Art of Living Competition
By Gabby Landry ‘18
Two hours on the clock. A full kitchen at your disposal. Judges examining your technique and teamwork. No, this isn’t Chopped, Cutthroat Kitchen, or Master Chef; it is the Art of Living (AOL) culinary competition.
From Friday, March 24 through Sunday, March 26, about 40 girls from Boston, Washington, D.C., Delray Beach, Toronto, and other cities gathered at Arnold Hall Conference Center in Pembroke, MA for the annual Art of Living Conference. The weekend was filled with activities, including opportunities for prayer, the culinary competition, a “Great Cakes” showcase, and a Skills Gallery.
This was my first year participating in the Art of Living. Normally, high schools girls meet for monthly AOL meetings, where they practice with their cooking team and plan for the competition. This year, at the last minute, I joined the team of Ciara Dunn ‘18, Sofia Conte ‘19, and Ciara’s sister Sheila Dunn, who needed a fourth teammate.
When I first heard about the cooking competition, I did not expect it to be so intense. Needless to say, I was nervous and was not sure what I had gotten myself into. But the competition, and the other activities of AOL, exceeded my expectations.
The culinary competition theme was Brunch Revolution, and our team had planned to make a Mexican Brunch consisting of an egg casserole, fruit basket, churros, aguas frescas, and—at the last minute—refried beans. In the kitchen, I had pretty simple jobs: cut the pineapple and kiwi for the fruit basket, make aguas frescas, and do the dishes to keep our workspace as clear as possible.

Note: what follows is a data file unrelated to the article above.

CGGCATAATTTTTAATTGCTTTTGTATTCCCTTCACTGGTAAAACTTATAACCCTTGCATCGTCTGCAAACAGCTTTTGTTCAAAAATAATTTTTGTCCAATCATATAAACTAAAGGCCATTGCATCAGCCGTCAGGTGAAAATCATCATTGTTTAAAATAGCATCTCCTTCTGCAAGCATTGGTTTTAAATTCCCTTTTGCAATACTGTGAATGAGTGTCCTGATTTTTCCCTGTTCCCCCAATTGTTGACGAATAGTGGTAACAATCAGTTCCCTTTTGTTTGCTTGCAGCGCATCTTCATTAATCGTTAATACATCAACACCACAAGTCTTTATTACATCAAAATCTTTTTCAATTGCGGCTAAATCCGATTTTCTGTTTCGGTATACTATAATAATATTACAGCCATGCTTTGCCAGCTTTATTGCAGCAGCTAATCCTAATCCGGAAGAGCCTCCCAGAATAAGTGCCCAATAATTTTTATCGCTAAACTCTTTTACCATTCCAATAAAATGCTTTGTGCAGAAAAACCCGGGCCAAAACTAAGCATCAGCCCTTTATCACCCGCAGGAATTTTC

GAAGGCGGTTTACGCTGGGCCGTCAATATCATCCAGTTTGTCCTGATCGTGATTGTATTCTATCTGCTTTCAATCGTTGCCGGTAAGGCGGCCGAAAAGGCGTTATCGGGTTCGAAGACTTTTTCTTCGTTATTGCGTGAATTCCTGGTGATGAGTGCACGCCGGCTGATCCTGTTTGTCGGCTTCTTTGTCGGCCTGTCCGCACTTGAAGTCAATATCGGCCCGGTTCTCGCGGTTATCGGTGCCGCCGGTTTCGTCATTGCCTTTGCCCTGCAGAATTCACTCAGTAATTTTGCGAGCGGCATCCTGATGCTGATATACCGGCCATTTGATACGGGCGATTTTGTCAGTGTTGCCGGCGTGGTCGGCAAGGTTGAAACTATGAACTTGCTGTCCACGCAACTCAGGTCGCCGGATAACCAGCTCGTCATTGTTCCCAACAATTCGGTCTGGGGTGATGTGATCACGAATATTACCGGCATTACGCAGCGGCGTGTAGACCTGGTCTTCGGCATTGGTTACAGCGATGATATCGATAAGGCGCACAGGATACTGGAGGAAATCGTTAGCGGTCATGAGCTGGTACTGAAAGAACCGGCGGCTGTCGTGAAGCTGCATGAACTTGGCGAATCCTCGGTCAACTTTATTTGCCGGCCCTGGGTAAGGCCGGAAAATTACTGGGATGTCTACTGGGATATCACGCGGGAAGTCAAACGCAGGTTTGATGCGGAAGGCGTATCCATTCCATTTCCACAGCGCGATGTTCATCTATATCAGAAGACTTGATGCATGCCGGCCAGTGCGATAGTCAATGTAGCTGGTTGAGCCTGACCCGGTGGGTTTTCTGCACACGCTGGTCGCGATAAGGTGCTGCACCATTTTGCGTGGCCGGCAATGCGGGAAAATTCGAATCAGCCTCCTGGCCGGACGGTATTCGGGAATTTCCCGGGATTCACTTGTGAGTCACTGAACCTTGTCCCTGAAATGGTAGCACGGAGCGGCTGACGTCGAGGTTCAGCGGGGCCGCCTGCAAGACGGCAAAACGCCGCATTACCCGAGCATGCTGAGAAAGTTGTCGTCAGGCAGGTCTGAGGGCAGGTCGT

The kitchen was alive and intense with a flurry of high schoolers moving around to prepare the food, judges examining our cooking techniques and how we worked together, Arnold Hall staff helping with the cooking equipment, and friends and family looking on.
Although we started off strong, our team soon experienced some frustrations in the pressure of the competition. The decision to add refried beans to the menu threw us off. I had never worked in that kitchen before, so I was confused about where things went. As we prepared the meal, the judges grilled us about the different elements involved, but because we were each focused on our different jobs, we weren’t able to easily explain the final vision until the end.
However, we did our best to work as a team, and we had a great time putting the meal together for the judges. The final product looked beautiful and reflected the work we put in. We presented our meal to the judges, and explained why we chose to include the different elements.
The two other teams also worked skillfully, one preparing an Easter-themed brunch and the other creating a Mexican brunch, with different elements than ours. In the end, the team from Washington D.C., who prepared the Mexican brunch, won the gold medal award.
The other parts of the weekend were less exciting but just as interesting as the culinary competition. I was really impressed with the group from Washington D.C. who showcased their cake-making and decorating skills to everyone in the Great Cakes seminar. We enjoyed their beautiful creations for dessert on Saturday night. The “people’s choice award” for best cake went to the strawberry cake, but all were beautiful and delicious.
The Skills Gallery was also impressive. Groups from D.C. and Florida demonstrated their skills in a variety of areas, with presentations on picnics, sandwiches, bread, event planning, and a redesigned door. Their exhibits were beautiful, and each team impressed the audience and judges with the amount of work they put into their projects.
Throughout the year, AOL teaches girls how to care for the basic needs of the person at the level of an art. The events, meditations, and the kind and welcoming Arnold Hall staff all reflected the philosophy of St. Josemaria, who taught that one can find God in any seemingly small act of work. The Art of Living Conference as a whole was a fun and interesting experience, and I would definitely recommend it to any Montrosian!